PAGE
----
The Incomparable Centre for Comparative Literature


Today is Frye’s birthday, and it has been just about two weeks since we heard the news that the Dean of Arts and Sciences, Meric Gertler, and the Strategic Planning Committee had recommended the closure of the Centre for Comparative Literature which Frye founded 40 years ago.  The news was a complete shock.  The director of the Centre, Neil ten Kortenaar, in his letter to the dean begins with this very admission:

My initial shock at the news of the proposed disestablishment of the Centre for Comparative Literature has become absolute dismay as the meaning of this proposal has become clear to me.  The news comes at a time when Comparative Literature at the University of Toronto was being thoroughly reinvigorated and we were looking forward with excitement to our future.

I can only agree with these sentiments.  I was initially shocked by the recommendation and then slowly but surely began to realise the ramifications of such a decision.  Ten Kortenaar cites a number of these in his letter.

But, on a much more personal level, the type of research that I do simply cannot be done elsewhere.  I chose to attend the University of Toronto, and more precisely the Centre for Comparative Literature, because of its connections to Northrop Frye.  When I arrived at the University, I told the faculty of the Centre that my project would focus on Frye’s influence, especially with respect to Harold Bloom.  Indeed, in October, I submitted to the Centre a SSHRC proposal called, “Anxieties of Criticism, Anatomies of Influence: A Study of Northrop Frye and Harold Bloom.”  In April, I found out that I had been awarded a SSHRC.  Since then I have written an article with a very similar title that recently appeared in the Canadian Review for Comparative Literature. It may appear that I could have completed this research anywhere.  But that is not the case, I very much needed the University of Toronto and the Centre for Comparative Literature because it provided the archives and the intellectual guidance of people like Linda Hutcheon, J. Edward Chamberlin, and Eva Kushner.

My current research continues with ideas stemming from Northrop Frye’s theories of literature, particularly romance.  My dissertation considers literatures written in English, Spanish, French, and Portuguese.  This dissertation simply could not happen elsewhere.  The study follows Frye’s dictum that “popular literature […] is neither better nor worse than elite literature, nor is it really a different kind of literature” (CW XVIII:23); and thus, my study includes everything from George Eliot and Marcel Proust to Twilight and Harlequin romances.  Only the Centre for Comparative Literature could provide a home for such research and only the Centre would encourage such research.  The Centre has afforded me many opportunities to explore romance and present these ideas at international conferences.  In April, I was at the American Comparative Literature Association’s meeting in New Orleans and NeMLA meeting in Montreal; in May at Congress in Montreal where I presented at the Canadian Comparative Literature Association’s meeting as well as the Canadian Association of Hispanists, in August I will be at the International Association for the Study of Popular Romance’s conference, and in September at a conference on monsters at Oxford.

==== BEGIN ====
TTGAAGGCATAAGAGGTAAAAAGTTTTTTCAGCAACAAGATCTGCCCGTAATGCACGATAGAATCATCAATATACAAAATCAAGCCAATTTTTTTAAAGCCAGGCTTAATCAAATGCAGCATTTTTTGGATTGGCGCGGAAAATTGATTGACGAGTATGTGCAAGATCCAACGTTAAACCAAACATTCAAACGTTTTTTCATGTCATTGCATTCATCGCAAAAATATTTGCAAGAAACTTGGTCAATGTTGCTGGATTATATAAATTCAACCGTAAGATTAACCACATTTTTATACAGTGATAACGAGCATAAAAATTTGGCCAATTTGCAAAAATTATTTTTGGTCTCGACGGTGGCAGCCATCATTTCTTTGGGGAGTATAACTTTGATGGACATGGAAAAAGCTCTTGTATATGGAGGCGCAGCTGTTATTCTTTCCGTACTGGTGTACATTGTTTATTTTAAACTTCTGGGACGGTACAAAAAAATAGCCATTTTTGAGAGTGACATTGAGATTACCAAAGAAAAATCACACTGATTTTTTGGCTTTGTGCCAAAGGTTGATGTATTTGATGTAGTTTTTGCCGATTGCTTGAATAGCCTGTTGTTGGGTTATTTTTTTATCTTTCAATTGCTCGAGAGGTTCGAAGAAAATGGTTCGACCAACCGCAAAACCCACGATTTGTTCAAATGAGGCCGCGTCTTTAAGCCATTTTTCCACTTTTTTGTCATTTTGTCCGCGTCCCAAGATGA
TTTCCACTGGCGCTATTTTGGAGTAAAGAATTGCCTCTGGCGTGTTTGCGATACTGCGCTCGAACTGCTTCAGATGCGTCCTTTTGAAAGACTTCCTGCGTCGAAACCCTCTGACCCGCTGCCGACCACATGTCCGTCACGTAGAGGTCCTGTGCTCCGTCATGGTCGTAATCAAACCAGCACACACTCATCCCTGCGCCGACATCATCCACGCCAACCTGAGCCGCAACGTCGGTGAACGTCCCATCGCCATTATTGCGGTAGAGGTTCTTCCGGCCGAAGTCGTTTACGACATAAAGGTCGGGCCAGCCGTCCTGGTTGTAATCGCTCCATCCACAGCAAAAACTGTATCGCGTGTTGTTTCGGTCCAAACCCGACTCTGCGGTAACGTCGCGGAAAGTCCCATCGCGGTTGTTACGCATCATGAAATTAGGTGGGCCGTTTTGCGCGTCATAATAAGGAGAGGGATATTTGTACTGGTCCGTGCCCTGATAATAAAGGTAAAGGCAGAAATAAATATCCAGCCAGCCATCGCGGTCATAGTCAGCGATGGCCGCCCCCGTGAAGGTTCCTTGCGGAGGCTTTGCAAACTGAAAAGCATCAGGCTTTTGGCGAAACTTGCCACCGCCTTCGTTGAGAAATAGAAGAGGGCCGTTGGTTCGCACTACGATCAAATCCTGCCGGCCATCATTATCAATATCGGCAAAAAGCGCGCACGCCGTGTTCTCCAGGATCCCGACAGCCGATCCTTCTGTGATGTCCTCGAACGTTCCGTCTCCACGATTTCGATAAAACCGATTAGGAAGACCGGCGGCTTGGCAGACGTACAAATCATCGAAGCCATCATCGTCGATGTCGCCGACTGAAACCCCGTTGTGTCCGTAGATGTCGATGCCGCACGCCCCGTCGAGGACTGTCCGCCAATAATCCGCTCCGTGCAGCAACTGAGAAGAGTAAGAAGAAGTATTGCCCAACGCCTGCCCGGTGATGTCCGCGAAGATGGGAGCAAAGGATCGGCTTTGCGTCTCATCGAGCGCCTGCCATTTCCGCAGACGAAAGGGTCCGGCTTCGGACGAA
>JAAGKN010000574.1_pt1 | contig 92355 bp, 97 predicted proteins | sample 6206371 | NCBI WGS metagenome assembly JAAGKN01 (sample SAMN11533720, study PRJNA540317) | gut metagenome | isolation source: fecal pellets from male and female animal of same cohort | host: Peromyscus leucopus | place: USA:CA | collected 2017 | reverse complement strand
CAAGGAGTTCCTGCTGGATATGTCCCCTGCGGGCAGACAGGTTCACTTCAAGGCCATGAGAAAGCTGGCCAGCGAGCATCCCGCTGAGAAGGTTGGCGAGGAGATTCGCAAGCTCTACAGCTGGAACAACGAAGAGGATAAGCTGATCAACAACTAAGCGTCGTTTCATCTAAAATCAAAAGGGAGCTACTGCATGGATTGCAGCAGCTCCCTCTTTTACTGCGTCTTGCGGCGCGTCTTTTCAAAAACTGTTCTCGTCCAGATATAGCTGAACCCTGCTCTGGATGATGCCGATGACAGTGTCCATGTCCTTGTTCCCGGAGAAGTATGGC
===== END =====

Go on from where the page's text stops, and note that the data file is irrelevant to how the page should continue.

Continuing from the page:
I look around now at the Centre for Comparative Literature and realise that this Centre is, even in its darkest hours, a powerhouse for intellectual inquiry.  Today, the Centre found itself on the front page of the Globe and Mail receiving national exposure.  I think I can say that for many of my colleagues this was a huge – and much needed – surprise.

I urge readers of this blog to consider the future of Comparative Literature at the University of Toronto.  We have a series of ways you can follow our story and I provide to you a series of links: — Main Resource and Information Page; if you send letters to the Dean, Provost, and President, we will happily publish them here.  All media stories will be included on this webpage. — Petition to Save Comparative Literature at the University of Toronto.  Major figures in Comparative Literature have already signed (as have many Frye Scholars): Ian Balfour, Svetlana Boym, Rey Chow, Jonathan Culler, Jonathan Hart, Nicholas Halmi, Linda Hutcheon, Andreas Huyssen, Ania Loomba, Franco Moretti, Tilottama Rajan, Germaine Warkentin. — A Facebook page with information as it becomes available. — Our Twitter account which will post links to news stories.

And, of course, we will continue to update the Frye community here at The Educated Imagination.

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